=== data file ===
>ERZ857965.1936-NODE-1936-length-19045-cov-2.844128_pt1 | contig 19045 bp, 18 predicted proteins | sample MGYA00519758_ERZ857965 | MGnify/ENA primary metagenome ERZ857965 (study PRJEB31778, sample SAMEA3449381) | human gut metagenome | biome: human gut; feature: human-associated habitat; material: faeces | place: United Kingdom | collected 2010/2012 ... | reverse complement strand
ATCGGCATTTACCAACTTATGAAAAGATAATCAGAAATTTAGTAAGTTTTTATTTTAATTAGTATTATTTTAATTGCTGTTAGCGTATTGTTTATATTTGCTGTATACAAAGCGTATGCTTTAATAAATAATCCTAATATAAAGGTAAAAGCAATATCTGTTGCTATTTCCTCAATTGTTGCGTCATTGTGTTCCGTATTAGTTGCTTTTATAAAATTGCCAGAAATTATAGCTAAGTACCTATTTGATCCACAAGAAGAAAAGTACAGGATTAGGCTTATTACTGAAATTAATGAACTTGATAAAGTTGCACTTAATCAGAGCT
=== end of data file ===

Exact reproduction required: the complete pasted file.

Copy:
>ERZ857965.1936-NODE-1936-length-19045-cov-2.844128_pt1 | contig 19045 bp, 18 predicted proteins | sample MGYA00519758_ERZ857965 | MGnify/ENA primary metagenome ERZ857965 (study PRJEB31778, sample SAMEA3449381) | human gut metagenome | biome: human gut; feature: human-associated habitat; material: faeces | place: United Kingdom | collected 2010/2012 ... | reverse complement strand
ATCGGCATTTACCAACTTATGAAAAGATAATCAGAAATTTAGTAAGTTTTTATTTTAATTAGTATTATTTTAATTGCTGTTAGCGTATTGTTTATATTTGCTGTATACAAAGCGTATGCTTTAATAAATAATCCTAATATAAAGGTAAAAGCAATATCTGTTGCTATTTCCTCAATTGTTGCGTCATTGTGTTCCGTATTAGTTGCTTTTATAAAATTGCCAGAAATTATAGCTAAGTACCTATTTGATCCACAAGAAGAAAAGTACAGGATTAGGCTTATTACTGAAATTAATGAACTTGATAAAGTTGCACTTAATCAGAGCT